By Ashley Dale
Artificial light at night has been beneficial to the human population by extending our days over the winter months, however, it has negatively impacted our wildlife. Aesthetic illuminations have been on the increase across Europe, especially on old buildings such as churches, monasteries, and towers; buildings perfect for many species of bat. How has this been impacting our bat species and is there anything that we can do?
Bats and light
Bats are nocturnal and most of the UK species of bats are averse to any form of lighting. However, some species of bat that are far more opportunistic than others. Common and soprano pipistrelle bats are less affected by light and are amongst the first bat species to emerge at night (often straight after sunset) and are usually the last ones to return to their roosts in the morning. However, even these relatively light tolerant species can be affected by too much artificial light at night.
One positive impact is the attraction of insects around artificial lights, depending on the make of the bulb. With the insects in one place, it may make it easier for a bat to forage, compared to insects dispersed within the foliage. The colour of the light and its closeness to surrounding foliage and trees can benefit some bat species. This means that they have suitable places to hide if there is a predator nearby. If the light is of a low intensity then it will not affect the bats as negatively as the brighter, whiter LED lights do.
Predation risk is far higher for bats foraging within well-lit areas. This danger can disrupt their normal activity, preventing them from foraging or mating. Streetlamps along roads may also be bat death traps by causing bats to collide with vehicles, increasing mortality rates. However, more studies need to be conducted to study this impact.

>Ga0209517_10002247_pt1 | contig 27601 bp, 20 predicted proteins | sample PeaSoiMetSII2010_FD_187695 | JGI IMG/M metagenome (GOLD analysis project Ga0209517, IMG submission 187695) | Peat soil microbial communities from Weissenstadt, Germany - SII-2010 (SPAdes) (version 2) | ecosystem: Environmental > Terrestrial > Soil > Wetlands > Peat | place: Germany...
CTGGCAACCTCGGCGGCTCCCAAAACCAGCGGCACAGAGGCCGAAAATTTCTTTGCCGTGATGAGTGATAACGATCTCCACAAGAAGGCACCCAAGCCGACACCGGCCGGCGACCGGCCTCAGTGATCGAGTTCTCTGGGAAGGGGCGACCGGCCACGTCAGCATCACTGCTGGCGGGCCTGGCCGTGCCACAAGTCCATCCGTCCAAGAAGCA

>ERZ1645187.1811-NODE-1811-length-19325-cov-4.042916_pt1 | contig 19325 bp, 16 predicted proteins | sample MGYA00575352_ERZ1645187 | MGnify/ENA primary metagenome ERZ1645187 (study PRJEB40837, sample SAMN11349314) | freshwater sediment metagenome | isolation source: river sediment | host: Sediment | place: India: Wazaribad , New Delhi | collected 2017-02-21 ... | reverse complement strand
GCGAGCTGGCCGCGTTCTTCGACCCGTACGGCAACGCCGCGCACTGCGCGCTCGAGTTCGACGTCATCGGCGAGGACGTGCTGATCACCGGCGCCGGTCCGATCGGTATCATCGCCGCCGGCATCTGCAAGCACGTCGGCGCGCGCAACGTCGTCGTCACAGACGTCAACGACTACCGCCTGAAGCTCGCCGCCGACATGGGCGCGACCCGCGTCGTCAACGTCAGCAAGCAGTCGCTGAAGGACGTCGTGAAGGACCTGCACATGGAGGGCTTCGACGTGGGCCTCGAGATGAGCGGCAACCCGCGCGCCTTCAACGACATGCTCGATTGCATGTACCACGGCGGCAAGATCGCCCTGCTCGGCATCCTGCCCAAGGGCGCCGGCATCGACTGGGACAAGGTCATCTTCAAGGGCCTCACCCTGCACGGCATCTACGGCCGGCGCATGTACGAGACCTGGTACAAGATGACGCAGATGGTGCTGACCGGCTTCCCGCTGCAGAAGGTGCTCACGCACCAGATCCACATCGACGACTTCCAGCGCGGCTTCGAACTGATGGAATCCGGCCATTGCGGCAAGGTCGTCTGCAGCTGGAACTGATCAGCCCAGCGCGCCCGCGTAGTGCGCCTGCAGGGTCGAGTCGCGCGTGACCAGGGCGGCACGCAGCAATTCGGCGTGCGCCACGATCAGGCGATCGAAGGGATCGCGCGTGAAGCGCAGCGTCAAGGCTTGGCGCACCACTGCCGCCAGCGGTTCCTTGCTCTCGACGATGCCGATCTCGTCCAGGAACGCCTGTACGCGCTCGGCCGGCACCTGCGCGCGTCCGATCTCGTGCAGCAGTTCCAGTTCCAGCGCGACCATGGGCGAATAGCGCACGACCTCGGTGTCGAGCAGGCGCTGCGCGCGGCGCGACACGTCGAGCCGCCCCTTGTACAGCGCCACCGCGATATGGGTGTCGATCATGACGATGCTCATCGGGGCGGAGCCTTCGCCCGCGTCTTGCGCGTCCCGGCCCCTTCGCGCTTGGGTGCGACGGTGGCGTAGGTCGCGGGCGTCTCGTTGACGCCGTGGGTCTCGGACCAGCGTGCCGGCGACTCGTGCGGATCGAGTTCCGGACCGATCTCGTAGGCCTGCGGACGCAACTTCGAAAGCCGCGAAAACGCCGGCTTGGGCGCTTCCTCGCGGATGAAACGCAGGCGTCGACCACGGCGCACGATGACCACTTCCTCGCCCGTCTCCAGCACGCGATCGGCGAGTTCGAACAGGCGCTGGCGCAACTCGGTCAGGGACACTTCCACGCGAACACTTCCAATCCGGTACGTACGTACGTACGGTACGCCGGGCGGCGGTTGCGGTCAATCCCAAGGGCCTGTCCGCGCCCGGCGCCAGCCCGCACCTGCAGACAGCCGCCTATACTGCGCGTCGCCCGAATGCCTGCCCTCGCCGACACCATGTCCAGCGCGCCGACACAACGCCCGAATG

Moreover, lights on old buildings can prevent bats from returning to old roosts or stop them from roosting altogether despite suitable habitats nearby. This could cause them to roost in more dangerous or less suitable buildings. The overall numbers of churches with bat roosts within them has decreased by a shocking 38% in 2016, compared to the 1980s. All of the churches surveyed had aesthetic floodlights installed on them. This suggests that the main reason for the rapid desertion of the bat colonies are these illuminations.
Bat roosts often have multiple exits in churches and other buildings to confuse predators. If there is excessive lighting over a building, this will limit the areas that bats will be able to exit from, enabling predators to predict where their prey may emerge.
Research has indicated that the reproduction rates of insects have dramatically reduced due to continuous contact with artificial light, resulting in declining insect populations, inevitably impacting the bat population. From studying the foraging habits of bats situated near areas of high light exposure, it was recorded that feeding buzzes were reduced by more than 60%, despite the increase in the presence of insects.
Lighting installed on waterways, canals, streams, and rivers has some of the most adverse impacts on a group of bat species, called the Myotis species: Daubenton’s bat (M. daubentoniid), pond bat (M. dasycneme)and long-fingered bat (M. capaccinii). As these are often important flyways and feeding sites, this could be having highly negative consequences.